Distance Racing Fundamentals

By: Bill Gladstone, Director of North U and author of the North U Racing Trim, North U Racing Tactics, and North U Cruising and Seamanship books and discs.

When racing distances, there are several tactics to keep in mind: aim toward the finish line; sail fast and hard; keep your eye on the weather and; practice at night.

1.  Sail Toward the Finish Line
Never mind the original rhumb line. Aim toward the finish. More boats win races with this simple strategy than any other. Don’t over think the strategy. Until you have a good reason to do something else just aim toward the finish.

2. Sail Fast
You can sail fast toward the finish, but often if you sail just a little high or low of the rhumb line you go much faster. Sailing 10 degrees off course increases sailing distance less than 2% and will often make you much faster. Sailing 15 degrees high or low increases the distance less than 4%… A distance race is defined as a race where the weather will change. The idea is to sail the course that puts you closer to the finish. If you sail a little further but much faster, you win. In short races, what goes up must come down, and sailing off course does not pay, but who knows what will be up or down at sunrise tomorrow… So sail fast.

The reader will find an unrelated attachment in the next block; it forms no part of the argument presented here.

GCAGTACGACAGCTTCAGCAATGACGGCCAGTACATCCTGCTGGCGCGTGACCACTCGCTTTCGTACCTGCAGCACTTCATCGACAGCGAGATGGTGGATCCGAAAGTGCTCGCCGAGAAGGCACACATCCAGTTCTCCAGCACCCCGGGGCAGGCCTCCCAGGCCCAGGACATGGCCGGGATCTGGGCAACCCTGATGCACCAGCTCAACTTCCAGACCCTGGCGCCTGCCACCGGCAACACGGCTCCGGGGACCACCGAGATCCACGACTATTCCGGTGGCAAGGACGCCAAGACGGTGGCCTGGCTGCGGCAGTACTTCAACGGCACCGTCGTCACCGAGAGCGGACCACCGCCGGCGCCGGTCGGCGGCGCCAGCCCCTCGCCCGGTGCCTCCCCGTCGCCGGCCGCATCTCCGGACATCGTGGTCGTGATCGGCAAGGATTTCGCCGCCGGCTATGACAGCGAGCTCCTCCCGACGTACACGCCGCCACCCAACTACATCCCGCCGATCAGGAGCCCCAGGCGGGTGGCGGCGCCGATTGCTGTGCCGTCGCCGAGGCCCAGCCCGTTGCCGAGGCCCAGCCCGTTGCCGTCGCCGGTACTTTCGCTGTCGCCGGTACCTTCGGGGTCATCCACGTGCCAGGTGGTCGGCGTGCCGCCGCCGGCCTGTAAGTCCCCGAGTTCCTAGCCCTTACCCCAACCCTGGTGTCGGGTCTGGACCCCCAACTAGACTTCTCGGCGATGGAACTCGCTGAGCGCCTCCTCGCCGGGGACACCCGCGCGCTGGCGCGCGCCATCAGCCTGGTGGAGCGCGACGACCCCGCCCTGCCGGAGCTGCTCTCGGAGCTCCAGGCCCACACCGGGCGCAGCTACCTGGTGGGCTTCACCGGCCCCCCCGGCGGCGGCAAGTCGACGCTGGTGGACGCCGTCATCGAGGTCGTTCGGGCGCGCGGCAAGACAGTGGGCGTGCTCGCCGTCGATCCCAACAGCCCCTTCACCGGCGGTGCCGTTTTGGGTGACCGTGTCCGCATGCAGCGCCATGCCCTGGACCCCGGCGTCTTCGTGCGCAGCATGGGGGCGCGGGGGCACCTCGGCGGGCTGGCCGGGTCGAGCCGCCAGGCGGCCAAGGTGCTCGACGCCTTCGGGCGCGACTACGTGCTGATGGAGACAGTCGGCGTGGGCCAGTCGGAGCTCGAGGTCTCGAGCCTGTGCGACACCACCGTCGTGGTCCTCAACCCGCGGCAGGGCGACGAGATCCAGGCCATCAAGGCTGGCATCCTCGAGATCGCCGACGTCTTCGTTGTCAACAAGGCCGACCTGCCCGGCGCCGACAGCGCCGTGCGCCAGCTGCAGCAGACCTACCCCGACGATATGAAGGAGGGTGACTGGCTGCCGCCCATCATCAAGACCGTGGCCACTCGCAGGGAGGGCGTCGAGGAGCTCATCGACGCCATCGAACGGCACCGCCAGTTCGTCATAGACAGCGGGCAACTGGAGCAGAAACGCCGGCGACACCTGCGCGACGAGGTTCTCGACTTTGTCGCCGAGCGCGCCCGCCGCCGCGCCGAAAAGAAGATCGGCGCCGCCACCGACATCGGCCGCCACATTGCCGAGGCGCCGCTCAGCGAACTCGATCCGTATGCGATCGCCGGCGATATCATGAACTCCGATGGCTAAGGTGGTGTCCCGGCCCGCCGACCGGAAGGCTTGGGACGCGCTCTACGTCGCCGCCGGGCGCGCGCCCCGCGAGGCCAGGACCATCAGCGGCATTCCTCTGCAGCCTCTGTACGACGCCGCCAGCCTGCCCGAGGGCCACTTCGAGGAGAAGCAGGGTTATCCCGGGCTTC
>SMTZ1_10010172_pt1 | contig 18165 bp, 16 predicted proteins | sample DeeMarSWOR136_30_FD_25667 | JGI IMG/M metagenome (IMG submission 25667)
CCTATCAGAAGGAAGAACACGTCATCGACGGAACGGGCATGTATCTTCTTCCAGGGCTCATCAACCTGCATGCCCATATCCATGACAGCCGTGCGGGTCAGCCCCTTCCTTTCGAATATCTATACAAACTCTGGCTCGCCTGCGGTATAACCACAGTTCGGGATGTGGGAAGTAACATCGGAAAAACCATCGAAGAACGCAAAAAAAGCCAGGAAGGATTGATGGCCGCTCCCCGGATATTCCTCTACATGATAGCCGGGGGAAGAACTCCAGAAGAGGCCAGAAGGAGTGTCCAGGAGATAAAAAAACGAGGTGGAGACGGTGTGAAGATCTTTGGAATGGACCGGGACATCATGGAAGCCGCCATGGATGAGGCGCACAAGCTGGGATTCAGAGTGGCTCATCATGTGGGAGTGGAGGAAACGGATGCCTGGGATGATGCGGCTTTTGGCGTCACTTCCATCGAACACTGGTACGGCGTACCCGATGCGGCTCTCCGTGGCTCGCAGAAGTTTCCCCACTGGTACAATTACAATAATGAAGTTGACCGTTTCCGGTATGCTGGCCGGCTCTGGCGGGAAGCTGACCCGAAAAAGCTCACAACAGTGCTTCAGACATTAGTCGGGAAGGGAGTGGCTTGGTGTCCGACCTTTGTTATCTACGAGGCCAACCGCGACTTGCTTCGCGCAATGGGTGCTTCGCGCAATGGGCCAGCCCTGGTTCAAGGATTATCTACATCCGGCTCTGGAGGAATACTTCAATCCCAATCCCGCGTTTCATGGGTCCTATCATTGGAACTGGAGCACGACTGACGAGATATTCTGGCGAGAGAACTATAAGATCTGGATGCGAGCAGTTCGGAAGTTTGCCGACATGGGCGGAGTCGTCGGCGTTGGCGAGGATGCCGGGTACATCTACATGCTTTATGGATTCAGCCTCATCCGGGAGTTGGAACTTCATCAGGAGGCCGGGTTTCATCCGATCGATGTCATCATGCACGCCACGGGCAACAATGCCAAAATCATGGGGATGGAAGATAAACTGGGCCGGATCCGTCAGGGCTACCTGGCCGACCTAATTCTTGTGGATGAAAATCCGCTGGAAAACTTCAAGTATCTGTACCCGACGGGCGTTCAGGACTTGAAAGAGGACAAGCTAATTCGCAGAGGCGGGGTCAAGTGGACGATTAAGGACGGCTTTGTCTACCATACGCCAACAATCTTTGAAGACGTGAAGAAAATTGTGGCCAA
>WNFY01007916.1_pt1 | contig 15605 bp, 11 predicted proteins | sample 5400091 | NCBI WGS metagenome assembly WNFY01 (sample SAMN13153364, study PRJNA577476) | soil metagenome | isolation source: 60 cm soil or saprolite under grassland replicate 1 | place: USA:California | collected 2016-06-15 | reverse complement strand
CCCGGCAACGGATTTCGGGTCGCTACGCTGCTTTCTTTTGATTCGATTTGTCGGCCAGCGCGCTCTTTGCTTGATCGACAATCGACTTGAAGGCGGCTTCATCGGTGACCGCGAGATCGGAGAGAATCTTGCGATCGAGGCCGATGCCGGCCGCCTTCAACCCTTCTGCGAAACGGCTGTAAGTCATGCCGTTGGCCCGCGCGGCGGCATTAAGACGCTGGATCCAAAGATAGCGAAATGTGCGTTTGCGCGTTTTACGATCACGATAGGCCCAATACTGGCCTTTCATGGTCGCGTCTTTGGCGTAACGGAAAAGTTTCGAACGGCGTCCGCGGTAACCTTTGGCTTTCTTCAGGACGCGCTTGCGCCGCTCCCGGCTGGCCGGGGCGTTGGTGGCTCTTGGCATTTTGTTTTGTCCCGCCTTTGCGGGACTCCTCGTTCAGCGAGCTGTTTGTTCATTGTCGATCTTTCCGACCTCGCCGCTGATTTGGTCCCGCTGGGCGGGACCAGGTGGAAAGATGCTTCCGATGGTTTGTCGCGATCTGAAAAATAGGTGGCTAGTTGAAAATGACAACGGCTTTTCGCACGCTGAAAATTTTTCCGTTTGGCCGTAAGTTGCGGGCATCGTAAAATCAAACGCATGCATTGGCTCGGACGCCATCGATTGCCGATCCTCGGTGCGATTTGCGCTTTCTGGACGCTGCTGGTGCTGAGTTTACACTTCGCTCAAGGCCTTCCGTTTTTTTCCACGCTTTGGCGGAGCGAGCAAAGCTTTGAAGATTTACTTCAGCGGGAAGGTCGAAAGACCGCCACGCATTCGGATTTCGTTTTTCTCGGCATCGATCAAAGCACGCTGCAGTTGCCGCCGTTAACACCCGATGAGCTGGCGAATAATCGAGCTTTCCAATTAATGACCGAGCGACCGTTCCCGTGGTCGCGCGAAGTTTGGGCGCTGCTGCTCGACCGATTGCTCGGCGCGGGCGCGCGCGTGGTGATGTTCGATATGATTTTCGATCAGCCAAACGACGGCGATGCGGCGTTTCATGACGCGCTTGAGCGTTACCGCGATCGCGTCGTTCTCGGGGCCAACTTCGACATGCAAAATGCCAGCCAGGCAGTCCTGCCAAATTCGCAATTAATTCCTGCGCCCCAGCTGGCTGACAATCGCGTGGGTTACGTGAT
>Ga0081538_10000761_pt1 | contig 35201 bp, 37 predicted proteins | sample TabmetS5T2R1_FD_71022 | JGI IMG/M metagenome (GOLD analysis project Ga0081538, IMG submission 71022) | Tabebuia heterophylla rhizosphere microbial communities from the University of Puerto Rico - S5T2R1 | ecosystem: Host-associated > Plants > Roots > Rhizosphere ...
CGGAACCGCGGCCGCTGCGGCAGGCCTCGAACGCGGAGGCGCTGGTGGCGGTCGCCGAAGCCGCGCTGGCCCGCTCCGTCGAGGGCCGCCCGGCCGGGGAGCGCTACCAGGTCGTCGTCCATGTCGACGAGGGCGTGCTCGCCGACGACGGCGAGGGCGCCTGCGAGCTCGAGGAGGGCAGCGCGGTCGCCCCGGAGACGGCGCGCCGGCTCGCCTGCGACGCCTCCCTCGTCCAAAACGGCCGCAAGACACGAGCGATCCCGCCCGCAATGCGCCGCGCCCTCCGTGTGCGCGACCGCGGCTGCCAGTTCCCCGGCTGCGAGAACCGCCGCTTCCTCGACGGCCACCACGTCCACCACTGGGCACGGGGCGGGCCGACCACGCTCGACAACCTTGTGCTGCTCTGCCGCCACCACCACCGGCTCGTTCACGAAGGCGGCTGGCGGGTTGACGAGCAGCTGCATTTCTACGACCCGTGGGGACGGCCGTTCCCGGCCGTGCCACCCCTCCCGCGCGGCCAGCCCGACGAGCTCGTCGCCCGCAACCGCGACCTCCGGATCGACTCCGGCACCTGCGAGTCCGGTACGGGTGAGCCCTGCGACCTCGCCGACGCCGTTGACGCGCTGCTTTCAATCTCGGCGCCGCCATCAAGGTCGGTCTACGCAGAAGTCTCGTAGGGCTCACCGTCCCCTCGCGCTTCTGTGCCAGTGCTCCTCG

3. The Weather Factor
Gather weather information from every available source. Stay away from high pressure, and position yourself to take advantage of new breeze, but beware sailing the forecast instead of the wind, or you may find yourself in perfect position for a weather change that happens later than expected (or never happens).

4. Sail Hard
Sail hard all day. Sail harder at night to maintain performance in more challenging conditions. Eat well, rest when you can, dress properly and sail fast. Rest more crew during the day, and keep fresh (rested) crew available for the overnight watches.

5. Practice at Night
In preparation for distance racing practice night sailing and practice short handed boat handling. Your night sailing practice will let you test that you are set up properly with lights as needed (and no lights for most sailing once your eyes adjust). Short handed boat handling work will allow you to develop methods to do most maneuvers with a short crew and also know which evolutions require that you call some or all of the off watch.

6. Sail Fast
Did I mention, sail fast? You can always go faster. Sailing just a little faster over the long haul provides the margin of victory. Increasing average speed just 2% (from 5.0 to 5.1) would allow you to finish a 24 hour race nearly half-an-hour earlier.